Notable writers such as Thomas Hardy, Daphne du Maurier, A. A. Milne, Agatha Christie, and many more contributed to the various publications contained in British Illustrated Periodicals, 1869–1970. Short stories and serialised novels were enormously popular during the late nineteenth and early twentieth centuries. Books and literary gossip were also a focus point for numerous periodicals. For example, in columns such as “The Literary Log'' and “The Library”, The Bystander and The Sketch reviewed the newest literary releases and discussed prominent figures in the arts.     

ILN publications also printed the works of prominent artists of the day, such as Richard Caton Woodville Jr., Louis Wain, Bruce Bairnsfather, and Helen Allingham. The Graphic and The Sketch showcased the works by artists at the forefront of emerging artistic movements. Celebrated artists such as Luke Fildes and Hubert von Herkomer, influenced by the social realist movement, used their illustrations in The Graphic to highlight social issues, illustrations which impressed the likes of Vincent van Gogh.   

As the popularity of cinema exploded in the early twentieth century, ILN publications shifted their focus away from theatre and opera to this new medium. The Bystander’s “Films of the Day” reviewed popular new releases, while The Sketch published articles such as “Film Stars and Their Families” (7 April 1937). The Tatler featured interviews with the biggest film stars of the day, including Marlene Dietrich, Anita Page, and Audrey Hepburn (8 May 1957). 

Many of the ILN publications likewise documented the rise of television. The Sketch’s “Talking of Television”, a weekly feature that began in the 1940s, reviewed the latest shows. London Life reported upon advancements in the television industry, supplying information on the development of colour TV (18 December 1965) and publishing articles on the frequently overlooked work of women in television production (7 May 1966).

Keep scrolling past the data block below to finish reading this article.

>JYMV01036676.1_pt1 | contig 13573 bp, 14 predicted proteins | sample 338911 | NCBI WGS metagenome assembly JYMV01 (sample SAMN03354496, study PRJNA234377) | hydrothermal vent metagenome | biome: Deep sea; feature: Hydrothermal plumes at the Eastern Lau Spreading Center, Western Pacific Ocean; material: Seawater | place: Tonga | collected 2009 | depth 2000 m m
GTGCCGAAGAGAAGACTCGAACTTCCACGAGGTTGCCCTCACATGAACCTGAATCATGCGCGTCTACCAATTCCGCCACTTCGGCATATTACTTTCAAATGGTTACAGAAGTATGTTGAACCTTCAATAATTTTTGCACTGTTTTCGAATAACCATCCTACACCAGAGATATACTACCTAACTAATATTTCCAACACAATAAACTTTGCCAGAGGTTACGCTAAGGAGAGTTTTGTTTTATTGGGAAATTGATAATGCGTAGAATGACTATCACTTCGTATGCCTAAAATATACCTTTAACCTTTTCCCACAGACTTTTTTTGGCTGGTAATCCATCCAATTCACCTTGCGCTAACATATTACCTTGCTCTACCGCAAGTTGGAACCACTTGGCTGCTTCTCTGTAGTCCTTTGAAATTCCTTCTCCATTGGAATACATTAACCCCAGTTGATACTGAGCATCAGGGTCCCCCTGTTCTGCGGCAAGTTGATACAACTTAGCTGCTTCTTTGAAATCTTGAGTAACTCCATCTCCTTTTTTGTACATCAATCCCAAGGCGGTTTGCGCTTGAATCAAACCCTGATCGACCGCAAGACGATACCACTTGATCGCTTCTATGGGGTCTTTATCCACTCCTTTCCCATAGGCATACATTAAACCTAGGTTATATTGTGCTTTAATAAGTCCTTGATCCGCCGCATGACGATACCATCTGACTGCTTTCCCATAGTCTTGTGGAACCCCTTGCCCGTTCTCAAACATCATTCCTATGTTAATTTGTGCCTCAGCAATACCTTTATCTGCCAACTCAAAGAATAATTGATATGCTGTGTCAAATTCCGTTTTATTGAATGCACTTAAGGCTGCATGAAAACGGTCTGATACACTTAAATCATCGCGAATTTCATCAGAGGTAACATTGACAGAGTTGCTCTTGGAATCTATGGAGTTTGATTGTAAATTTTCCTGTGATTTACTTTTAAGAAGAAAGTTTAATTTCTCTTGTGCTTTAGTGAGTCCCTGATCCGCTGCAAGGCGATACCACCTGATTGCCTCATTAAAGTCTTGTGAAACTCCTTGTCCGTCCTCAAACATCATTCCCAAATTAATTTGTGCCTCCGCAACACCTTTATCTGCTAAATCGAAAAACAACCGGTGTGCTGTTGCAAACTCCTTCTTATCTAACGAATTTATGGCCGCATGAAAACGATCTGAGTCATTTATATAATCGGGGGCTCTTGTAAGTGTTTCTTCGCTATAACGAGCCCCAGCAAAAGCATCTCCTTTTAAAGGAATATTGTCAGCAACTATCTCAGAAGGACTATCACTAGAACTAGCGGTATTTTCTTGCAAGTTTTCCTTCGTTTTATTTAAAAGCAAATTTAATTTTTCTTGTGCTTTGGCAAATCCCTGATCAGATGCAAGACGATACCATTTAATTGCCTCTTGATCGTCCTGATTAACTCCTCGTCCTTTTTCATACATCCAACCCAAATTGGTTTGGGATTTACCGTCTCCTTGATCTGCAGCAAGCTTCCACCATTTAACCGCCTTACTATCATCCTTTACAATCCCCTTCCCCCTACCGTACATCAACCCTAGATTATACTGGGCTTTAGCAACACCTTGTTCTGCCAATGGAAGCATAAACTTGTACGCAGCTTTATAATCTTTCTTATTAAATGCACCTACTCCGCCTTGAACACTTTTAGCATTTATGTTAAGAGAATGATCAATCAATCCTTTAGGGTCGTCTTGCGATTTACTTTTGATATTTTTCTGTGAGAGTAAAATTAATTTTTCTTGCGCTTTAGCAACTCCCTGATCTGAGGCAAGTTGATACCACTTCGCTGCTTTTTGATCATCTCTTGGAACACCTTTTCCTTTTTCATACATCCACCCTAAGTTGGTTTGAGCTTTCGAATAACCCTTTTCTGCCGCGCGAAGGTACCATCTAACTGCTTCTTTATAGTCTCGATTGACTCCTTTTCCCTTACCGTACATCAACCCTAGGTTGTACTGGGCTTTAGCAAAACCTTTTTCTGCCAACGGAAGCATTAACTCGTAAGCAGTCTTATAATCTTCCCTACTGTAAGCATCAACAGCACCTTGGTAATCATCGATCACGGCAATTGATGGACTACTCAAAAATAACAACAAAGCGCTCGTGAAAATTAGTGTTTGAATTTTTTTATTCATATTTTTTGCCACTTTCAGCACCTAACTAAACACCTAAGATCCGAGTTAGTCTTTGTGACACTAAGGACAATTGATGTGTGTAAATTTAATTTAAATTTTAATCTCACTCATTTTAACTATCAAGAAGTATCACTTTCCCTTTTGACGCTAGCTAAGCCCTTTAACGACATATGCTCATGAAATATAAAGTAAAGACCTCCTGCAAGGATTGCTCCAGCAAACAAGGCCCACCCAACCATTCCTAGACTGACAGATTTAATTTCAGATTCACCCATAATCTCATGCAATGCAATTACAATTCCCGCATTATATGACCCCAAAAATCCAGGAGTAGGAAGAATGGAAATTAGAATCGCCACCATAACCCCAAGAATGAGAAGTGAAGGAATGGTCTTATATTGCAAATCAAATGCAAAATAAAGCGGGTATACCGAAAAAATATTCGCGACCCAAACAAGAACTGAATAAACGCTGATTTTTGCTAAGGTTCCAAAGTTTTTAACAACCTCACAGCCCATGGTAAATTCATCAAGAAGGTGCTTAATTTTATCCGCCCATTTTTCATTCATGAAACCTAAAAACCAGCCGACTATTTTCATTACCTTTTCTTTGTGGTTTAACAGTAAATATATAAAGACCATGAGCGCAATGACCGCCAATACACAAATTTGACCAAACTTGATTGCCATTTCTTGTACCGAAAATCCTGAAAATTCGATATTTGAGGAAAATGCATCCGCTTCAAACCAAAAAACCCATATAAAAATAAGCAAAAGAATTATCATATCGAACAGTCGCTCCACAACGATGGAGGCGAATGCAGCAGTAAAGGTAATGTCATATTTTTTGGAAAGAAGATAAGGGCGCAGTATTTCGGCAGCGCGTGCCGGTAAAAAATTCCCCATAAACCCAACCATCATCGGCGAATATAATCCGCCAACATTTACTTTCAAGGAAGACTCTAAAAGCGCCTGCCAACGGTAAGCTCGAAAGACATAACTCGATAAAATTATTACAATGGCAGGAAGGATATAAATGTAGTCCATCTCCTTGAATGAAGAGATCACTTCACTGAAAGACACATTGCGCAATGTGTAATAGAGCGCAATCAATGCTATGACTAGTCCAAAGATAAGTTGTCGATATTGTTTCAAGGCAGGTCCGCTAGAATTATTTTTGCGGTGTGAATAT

Alongside the development of cinema, the late Victorian era witnessed the emergence of modern sports. During this period many sports evolved from traditional, often violent, and disorganised forms of leisure into more regulated affairs. The Illustrated Sporting and Dramatic News focused mostly on sports played by the upper classes, thus reflecting the interests of its readership. Reports on rowing, horse racing, polo, and tennis feature heavily in the publication. Coverage of sporting events such as Wimbledon and the Grand National abounds. In this periodical you can also find material on the emergence of the modern Olympics, such as the 1908 games, which were hosted in London for the first time.

The early twentieth century marked a period of significant change and progress in terms of women's participation in sports. “The Sportswoman” column in The Illustrated Sporting and Dramatic News detailed the wide range of sporting activities that women pursued during this era, such as fencing (6 January 1906), cycling (7 September 1907), and tennis (22 September 1906). Despite the prevailing prejudice that many sports were unsuitable for women, pioneering female athletes emerged during this era. For example, The Bystander profiled many notable women athletes, such as Annette Kellerman (2 August 1905), Toupie Lowther (19 December 1906), and Helen Wills (26 June 1929).

The foregoing survey of British Illustrated Periodicals, 1869–1970 is merely a guide. This article has provided a snapshot of what this extensive and fascinating collection has to offer students and researchers. For more information on this collection, please visit the landing pages for each ILN publication: The Graphic, Sporting and Dramatic News, The Sketch, The Sphere, The Tatler, The Bystander, Illustrated War News, Britannia and Eve, and London Life.   

Authored by British Online Archives

British Online Archives

British Online Archives provides unique collections of primary source documents for students and researchers studying the Humanities and Social Sciences.